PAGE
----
rmckeown on LibraryThing More than 1 year ago
Epstein is the Humanist Chaplain at Harvard University. This New York Times bestseller is a treasure trove of information about Humanism. His chapter titles say it all: ¿Can We Be Good Without God?¿; ¿A Brief History of Goodness Without God¿; ¿Why Be Good Without God? (which includes an interesting excursion into Camus¿ The Plague); and a ¿how-to¿ guide to ethics and Humanism. Appendices include writings from noted Humanist thinkers and a list of Humanist and secular resources.The radical right has tried to trash the ideas and ideals of humanism recently, so if you are curious about the truth, this book is a must read.Essentially, ¿Humanists believe in life before death,¿ and Epstein adds a definition of ¿Humanism as a progressive lifestance that, without superstition, affirms our ability and responsibility to lead ethical lives of personal fulfillment, aspiring to the greater good of humanity¿ (xii-xiv).Some work has been done recently in the psychology of religion, and Epstein writes that, ¿for most, religion is not about belief in an all-seeing deity with a baritone voice and a flowing beard. It is about group identification ¿ the community and the connections we need to live. It is about family, tradition, consolation, ethics, memories, music, art, architecture and much more¿ (xiv). Humanists believe in all these good qualities of wonderful and fulfilled life.Epstein has written a fascinating history of Humanism dating back to its roots among the Epicureans ¿ three centuries bce ¿ through the Renaissance to the 20th century.I have added this book to my ¿Desert Island Shelf,¿ because I know I will want to go back to it many times in the coming years. 5 stars--Jim, 12/24/11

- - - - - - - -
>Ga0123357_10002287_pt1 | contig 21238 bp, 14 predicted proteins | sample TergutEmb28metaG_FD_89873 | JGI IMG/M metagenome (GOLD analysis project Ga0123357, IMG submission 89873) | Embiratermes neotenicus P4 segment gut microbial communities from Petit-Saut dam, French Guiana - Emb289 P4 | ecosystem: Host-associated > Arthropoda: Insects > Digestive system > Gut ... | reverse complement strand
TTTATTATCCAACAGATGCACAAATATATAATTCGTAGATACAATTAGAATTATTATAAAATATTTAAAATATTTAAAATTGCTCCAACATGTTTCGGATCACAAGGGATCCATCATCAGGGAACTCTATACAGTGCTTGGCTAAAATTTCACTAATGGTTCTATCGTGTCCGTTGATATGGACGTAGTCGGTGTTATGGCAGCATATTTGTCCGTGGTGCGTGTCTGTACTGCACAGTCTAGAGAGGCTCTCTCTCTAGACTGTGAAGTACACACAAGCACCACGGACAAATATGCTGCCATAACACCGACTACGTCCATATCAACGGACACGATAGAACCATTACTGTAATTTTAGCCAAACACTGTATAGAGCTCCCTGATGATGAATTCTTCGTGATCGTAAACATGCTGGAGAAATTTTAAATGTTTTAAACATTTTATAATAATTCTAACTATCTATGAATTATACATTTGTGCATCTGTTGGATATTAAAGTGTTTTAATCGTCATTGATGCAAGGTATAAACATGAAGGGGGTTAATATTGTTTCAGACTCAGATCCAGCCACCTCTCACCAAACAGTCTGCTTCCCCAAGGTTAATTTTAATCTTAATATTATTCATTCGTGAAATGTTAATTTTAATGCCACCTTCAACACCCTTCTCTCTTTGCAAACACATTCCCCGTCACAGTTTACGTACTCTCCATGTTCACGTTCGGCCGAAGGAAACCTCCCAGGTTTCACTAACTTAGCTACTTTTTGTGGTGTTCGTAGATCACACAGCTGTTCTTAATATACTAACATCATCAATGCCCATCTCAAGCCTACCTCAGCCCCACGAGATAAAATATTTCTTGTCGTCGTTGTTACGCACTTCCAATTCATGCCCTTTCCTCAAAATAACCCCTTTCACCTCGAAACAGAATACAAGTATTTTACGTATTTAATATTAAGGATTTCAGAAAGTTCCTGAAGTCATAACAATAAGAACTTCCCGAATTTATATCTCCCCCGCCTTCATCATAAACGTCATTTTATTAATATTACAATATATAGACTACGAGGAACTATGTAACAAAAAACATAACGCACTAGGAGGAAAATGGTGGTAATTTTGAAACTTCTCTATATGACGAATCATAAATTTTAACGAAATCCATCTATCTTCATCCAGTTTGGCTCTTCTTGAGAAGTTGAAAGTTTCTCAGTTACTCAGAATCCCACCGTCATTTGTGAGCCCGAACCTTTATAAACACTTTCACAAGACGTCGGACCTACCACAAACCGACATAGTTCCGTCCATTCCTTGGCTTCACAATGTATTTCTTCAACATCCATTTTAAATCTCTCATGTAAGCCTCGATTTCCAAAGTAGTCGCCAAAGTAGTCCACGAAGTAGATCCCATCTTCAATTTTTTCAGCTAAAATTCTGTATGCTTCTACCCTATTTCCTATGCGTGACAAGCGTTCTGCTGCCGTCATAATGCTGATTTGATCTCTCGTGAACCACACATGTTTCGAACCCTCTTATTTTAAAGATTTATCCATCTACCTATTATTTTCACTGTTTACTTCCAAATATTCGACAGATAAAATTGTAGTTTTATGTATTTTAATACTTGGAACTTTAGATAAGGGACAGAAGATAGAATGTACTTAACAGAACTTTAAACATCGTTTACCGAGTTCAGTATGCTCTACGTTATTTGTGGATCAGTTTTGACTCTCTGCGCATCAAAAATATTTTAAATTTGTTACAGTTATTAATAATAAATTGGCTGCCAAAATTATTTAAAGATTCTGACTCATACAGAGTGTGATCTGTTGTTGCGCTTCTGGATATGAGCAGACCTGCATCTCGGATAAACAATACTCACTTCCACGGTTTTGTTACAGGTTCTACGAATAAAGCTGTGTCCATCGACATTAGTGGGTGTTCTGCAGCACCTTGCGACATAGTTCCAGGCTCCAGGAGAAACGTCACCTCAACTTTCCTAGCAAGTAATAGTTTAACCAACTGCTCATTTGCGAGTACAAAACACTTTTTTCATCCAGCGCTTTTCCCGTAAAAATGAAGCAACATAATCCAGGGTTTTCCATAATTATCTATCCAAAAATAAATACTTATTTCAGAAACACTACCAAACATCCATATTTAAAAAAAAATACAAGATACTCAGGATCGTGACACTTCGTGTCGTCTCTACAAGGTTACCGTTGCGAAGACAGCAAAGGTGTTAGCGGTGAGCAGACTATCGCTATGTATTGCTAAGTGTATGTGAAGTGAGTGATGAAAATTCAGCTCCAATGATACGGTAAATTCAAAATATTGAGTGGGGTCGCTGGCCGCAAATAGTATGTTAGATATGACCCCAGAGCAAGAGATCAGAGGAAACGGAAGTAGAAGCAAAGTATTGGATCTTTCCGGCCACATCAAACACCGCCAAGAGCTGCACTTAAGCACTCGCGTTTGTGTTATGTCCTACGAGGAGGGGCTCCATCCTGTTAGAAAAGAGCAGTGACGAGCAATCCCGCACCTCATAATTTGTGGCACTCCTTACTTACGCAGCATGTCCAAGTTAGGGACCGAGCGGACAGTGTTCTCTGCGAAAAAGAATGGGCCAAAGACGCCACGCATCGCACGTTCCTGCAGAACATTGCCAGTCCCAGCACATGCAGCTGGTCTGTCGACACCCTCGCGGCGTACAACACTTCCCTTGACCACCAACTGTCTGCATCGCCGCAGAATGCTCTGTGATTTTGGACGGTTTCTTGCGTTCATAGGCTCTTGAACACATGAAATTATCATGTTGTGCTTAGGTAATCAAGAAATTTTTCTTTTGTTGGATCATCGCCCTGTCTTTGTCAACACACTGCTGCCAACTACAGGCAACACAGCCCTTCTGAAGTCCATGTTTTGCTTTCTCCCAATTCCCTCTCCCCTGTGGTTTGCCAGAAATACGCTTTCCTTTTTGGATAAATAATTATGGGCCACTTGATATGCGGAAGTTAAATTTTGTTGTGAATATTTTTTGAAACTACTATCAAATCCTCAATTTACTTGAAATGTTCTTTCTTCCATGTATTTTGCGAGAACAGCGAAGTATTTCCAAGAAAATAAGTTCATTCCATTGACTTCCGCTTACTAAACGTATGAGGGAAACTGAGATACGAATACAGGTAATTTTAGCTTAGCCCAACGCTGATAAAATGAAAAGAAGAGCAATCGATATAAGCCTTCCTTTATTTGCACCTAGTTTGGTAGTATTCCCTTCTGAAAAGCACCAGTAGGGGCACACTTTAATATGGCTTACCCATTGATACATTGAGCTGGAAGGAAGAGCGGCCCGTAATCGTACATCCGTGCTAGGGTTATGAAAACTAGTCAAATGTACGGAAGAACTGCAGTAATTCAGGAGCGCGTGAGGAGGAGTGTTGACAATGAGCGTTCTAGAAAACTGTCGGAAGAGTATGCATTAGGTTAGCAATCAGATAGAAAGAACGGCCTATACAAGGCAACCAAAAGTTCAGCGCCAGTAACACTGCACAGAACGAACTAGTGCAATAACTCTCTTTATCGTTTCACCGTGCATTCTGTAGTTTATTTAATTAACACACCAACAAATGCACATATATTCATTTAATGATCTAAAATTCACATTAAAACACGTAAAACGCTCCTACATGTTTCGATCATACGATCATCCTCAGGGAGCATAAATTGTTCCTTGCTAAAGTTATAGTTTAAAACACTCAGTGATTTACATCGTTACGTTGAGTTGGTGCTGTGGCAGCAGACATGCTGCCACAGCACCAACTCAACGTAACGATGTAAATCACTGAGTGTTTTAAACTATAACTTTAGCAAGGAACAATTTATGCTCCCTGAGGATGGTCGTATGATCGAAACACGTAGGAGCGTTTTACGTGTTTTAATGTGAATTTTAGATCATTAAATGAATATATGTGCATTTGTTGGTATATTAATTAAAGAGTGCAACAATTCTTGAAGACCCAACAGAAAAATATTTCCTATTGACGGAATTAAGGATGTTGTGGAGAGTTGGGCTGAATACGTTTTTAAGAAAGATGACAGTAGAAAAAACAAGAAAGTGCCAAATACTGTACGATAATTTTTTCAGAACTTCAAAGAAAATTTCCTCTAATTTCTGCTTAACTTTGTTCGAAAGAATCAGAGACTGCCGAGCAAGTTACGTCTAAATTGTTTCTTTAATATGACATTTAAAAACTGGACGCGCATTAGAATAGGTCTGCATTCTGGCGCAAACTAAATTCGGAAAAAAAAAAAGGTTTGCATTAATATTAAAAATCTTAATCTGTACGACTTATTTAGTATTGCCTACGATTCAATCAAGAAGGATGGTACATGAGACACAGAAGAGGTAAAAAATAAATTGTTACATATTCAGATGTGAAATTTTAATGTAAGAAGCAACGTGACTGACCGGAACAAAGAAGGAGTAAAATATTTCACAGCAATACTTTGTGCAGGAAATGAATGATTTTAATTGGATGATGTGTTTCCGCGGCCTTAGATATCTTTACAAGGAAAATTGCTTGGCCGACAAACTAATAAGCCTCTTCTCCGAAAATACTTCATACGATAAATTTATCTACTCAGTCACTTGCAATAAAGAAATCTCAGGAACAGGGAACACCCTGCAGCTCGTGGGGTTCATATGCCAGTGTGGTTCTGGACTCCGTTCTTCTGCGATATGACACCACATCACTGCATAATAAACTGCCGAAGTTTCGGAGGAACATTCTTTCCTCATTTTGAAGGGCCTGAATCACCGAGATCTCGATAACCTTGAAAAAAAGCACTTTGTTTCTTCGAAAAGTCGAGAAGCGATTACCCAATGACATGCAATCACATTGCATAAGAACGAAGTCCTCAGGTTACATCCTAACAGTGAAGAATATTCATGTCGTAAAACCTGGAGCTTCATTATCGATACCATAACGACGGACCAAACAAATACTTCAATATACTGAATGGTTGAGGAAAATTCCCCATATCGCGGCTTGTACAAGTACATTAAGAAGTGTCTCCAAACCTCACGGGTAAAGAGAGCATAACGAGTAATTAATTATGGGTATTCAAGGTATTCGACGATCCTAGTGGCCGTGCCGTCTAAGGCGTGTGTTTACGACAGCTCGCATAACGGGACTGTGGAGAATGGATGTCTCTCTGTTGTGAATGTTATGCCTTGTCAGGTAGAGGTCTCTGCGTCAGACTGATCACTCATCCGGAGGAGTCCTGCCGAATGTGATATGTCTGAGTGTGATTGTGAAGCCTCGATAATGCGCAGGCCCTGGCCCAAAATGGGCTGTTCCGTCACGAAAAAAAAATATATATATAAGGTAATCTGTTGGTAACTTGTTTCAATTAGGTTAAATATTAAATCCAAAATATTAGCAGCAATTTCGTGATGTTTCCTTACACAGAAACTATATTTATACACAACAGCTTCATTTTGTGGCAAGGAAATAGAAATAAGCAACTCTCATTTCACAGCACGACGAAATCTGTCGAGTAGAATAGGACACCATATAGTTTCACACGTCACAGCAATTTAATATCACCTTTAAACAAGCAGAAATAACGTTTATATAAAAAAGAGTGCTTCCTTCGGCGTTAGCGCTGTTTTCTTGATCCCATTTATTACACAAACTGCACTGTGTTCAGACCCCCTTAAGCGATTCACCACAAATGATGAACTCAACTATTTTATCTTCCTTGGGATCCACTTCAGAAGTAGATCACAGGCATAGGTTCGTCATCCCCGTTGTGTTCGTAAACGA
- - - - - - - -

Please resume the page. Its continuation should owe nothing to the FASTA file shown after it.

Tullius22 on LibraryThing More than 1 year ago
Basically, the guy is good, without God. And perhaps a little stuffy too. Yeah, maybe a little snobby. And loquacious and verbose, blissfully unaware of the fine arts of editing and organizing your thoughts before spilling the ink on the paper, and what I like to call: Not Going On About Things. Lecturing. Also at times pedantic, patronizing, and Humanist-hero-worshipping. And basically just disgustingly academic. But it is something of an improvement over the All-Out War attitude. At times. (7/10)
stretch on LibraryThing More than 1 year ago
In Good without God, Greg Epstein is not trying to engage the debate on whether God exists, or to critique religion. His goal is to defend non-believers, and to formulate a positive, ethical outlook on life that does not depend on theism for its legitimacy. He is also peroccupied with building communities that can meet the same needs that churches fulfill for traditional religions. These needs include culture, literature, and ritual, counseling; guidance for children, support groups, community service, and political engagement. Many believers enjoy the benefits of supportive, life-affirming community; so why not non-believers?A concern I have is that Epstein leaves Humanism open to attack when he refers to Humanism as rejecting "objective values" early in the book. As the book proceeds, however, it becomes clear that he holds some "core values" as being essential: self-responsibility and the dignity of the individual, empathy and dignity accorded between people, honesty and integrity, and growth and improvement, among others. The application of these values to particular ethical dilemmas might change with time, but for most Humanists, these core values do not.The only real drawback for my was the history of atheism/free thinkers, although he does refernce Doubt as source for a mor in depth look at the history of freethought. I think it would have been nice to have had a more comprohensive background. I understand why Epstein choose not to include a more detailed section on the subject, but I still feel that it would have enriched the understanding of those who are unfamilar with the movement.
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The concepts raised are good, although the history of humanism is a little long winded. I lost interest in reading this book after 2/3 of the way. I like the concepts, but there was so little context i couldn't stay interested.